Thursday, 14 May 2009

Windows 7 installation on the Samsung NC10 netbook

This is an account of my attempt to install Windows 7 Release Candidate (RC). We are starting from a dual boot system on the Samsung NC10, running Windows XP and Linux Ubuntu and need to create a bootable USB Windows 7 flash drive.

Stage 1
In Windows XP, download the appropriate Windows 7 RC ISO file and save it on the desktop.

Stage 2
Download and install HP USB Disk Storage Format Tool:
and run it with a USB flash drive plugged in.

Select the USB stick in the Device box, choose NTFS File System and give it a Volume Label name, eg Windows 7. Check the Quick Format box. This will prepare the USB stick to be a Win7 installation drive; it needs to be at least 4GB and obviously have nothing on it that you need.

Stage 3
Download and install MagicDisc - MagicISO Virtual CD/DVD ROM:

This enables you to mount the Windows 7 ISO as a virtual DVD. It installs an icon on the right of the task bar, from where you can assign the CD image to a virtual drive by right clicking and selecting your ISO file. This actually seemed to happen automatically somehow – got a bit confused here. You should end up with a virtual drive in Windows Explorer.

Stage 4
Download and install MBRWizard:
This enables you to make the flash drive bootable. Go to a command line and navigate (cd\) to the directory where you have saved MBRWiz.exe. Type: MBRWiz /list which displays a list of drives, enabling you to identify the number of your flash drive.

Then type MBRWiz /disk=# /active=1 where # is the number of your flash drive.

Next copy the Windows 7 bootable properties to the flash drive with Y:\boot\bootsect /nt60 X: where Y is the drive letter for your virtual Windows 7 DVD and X is the drive letter for your flash drive.

Finally copy all the Windows 7 files from the virtual DVD to the flash drive with a simple copy / paste.

Stage 5
You now need to create a partition for Windows 7, assuming you want to leave the Windows XP installation intact. Download and install Easus Partition Manager 3.0 Home Edition, or some other similar software. This makes it fairly easy to firstly resize your existing Windows partition to make space and then create a new partition from the free space.

Unfortunately this is where things went horribly wrong, since the new partition meant that the Grub bootloader was looking on the wrong partition for the files it needed and on restarting the NC10 I got a Grub Error 17 and an otherwise dead machine.

Fixing the Grub bootloader

You need to tell Grub that the root partition has changed.

1. Boot from the live Ubuntu USB drive (which you should have from your original Ubuntu installation).
2. Open Terminal (Applications > Accessories > Terminal)
3. sudo grub (to get a Grub command line)
4. find /boot/grub/stage1 (to find which partition contains Linux boot information. It should return something like (hd0,5)
5. root (hd0,X) (where X is the partition number returned above)
6. setup (hd0)
7. quit

Reboot and you should get the old familiar Grub menu. Sigh of relief!

Notes on disc partitions:

Linux calls first disc drive DEV/SDA (the second DEV/SDB etc)
Partitions are counted from 1, so DEV/SDA1 is the first partition on the first disc etc.

Grub uses the following system:
(hd0) is the first disc drive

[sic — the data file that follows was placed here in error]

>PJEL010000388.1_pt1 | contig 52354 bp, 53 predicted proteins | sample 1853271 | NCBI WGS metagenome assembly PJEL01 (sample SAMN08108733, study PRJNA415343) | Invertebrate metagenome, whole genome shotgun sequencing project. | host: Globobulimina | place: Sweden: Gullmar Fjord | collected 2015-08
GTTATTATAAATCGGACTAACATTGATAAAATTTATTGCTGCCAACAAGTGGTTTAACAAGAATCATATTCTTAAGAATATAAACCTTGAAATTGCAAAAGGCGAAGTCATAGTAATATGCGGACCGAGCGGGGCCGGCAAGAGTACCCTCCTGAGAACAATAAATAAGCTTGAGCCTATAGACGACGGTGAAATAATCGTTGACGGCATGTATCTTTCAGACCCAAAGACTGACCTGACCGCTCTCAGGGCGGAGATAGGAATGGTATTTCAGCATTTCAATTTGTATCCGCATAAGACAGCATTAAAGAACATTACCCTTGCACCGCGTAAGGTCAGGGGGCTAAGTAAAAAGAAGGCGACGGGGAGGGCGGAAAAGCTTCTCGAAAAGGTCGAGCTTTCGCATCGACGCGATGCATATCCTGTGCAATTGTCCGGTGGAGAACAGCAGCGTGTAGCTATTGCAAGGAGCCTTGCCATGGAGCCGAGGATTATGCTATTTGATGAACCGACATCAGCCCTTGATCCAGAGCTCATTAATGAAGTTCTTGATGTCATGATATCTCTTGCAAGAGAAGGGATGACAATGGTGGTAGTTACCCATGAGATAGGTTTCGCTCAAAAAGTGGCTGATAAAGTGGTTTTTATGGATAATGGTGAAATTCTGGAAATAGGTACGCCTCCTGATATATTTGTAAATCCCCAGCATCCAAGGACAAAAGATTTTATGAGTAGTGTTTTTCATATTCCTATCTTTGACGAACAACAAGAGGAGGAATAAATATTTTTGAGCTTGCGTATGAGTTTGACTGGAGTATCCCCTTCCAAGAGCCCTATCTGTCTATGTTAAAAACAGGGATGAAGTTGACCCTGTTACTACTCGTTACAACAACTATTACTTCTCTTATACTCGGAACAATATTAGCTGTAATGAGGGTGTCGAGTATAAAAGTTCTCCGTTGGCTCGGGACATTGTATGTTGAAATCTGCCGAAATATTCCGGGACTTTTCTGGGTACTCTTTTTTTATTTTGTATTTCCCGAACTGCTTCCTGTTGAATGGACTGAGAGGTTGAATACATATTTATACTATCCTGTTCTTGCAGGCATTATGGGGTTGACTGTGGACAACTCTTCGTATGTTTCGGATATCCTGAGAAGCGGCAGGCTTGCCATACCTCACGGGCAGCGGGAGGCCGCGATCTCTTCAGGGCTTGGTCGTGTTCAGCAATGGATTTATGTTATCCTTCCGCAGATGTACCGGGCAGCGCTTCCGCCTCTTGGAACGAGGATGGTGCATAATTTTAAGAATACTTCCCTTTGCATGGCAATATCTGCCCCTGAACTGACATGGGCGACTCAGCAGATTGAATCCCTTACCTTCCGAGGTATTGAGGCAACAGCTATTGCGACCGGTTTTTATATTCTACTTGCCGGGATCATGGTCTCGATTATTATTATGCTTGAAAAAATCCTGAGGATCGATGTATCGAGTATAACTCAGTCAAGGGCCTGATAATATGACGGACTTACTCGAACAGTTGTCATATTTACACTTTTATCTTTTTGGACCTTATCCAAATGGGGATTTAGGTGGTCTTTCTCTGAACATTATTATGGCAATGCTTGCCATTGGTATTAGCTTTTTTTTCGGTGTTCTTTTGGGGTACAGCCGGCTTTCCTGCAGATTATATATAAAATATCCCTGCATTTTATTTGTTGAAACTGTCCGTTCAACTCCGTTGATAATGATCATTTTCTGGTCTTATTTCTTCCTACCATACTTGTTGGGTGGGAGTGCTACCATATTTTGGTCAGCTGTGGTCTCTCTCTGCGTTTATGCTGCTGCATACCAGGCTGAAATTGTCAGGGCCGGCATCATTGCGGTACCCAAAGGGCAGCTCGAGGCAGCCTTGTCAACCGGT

(hd0,0) is the first partition on the first drive
(hd0,1) is the 2nd partition on the first drive, etc.

To check partitions:
Boot from the live Ubuntu USB drive
From Terminal:
sudo fdisk -l (small L)

To edit menu.lst (Grub's menu list file):
Boot from the live Ubuntu USB drive
From Terminal:
mkdir ubuntu
sudo mount -t ext3 /dev/sda6 ubuntu (assuming Ubuntu is on partition 6)
gksudo gedit ubuntu/boot/grub/menu.lst

Back to the Windows 7 installation:

Stage 6
With primary boot set in the BIOS to USB, restart with your Windows 7 USB stick plugged in and follow the instructions to install 7. When the first restart happens, unplug the USB stick and you should go back into 7 to continue the installation.

Stage 7
Windows naturally assumes that it is the only Operating System in existence, so kindly wipes out your Grub bootloader. When you restart, you will see just a choice between Windows 7 and an “earlier version of Windows”. To fix this, it's back to booting from the Ubuntu Live USB stick and going to the Terminal. Then:

sudo grub (to get a Grub prompt)
root (hd0,5) (assuming Ubuntu is on partition 6)
setup (hd0)

Now your Grub menu will be back and choosing the Windows option will bring up another menu where you can choose XP or 7.


Note: you may find the brightness control doesn't work in Windows 7. This can be fixed by installing the Samsung Easy Display Manager (XP version) from their site.


  1. Thanks Nick for the instructions!

  2. Glad you found them useful. I'm on to Ubuntu Netbook Remix now. Having a few problems!

  3. Thanks :) Very useful guide, I'm just about to reboot. Good bye XP, hello 7.

  4. So how are you finding running Win 7, I've heard lots of positive stuff from NC10 owners.

  5. Alex: Good, glad it was of use. So you are abandoning XP completely?

    Jez: I'm liking Win7 more than I thought I would. Not used it a lot yet, but what I've seen so far looks good. The crunch will come when I have to decide whether to actually pay for it!

  6. Im very happy I found this Post. It helped me restore my Grub AND put my Windows 7 RC on my Stick.
    Thanks a Lot

  7. Thanks for the feedback; glad you found it of use.

  8. This is a nice tutorial , but can you tell me how to create a bootable windows 7 or vista from a desktop with only ubuntu on it ?

  9. I'm afraid I can't; sorry. If you are using the Samsung NC10 it should have come with Windows XP installed - presumably you have wiped this?

    Perhaps try an Ubuntu forum?

  10. I just put this on my site. I hope it works for technologically challenged old farts! Window Installation Melbourne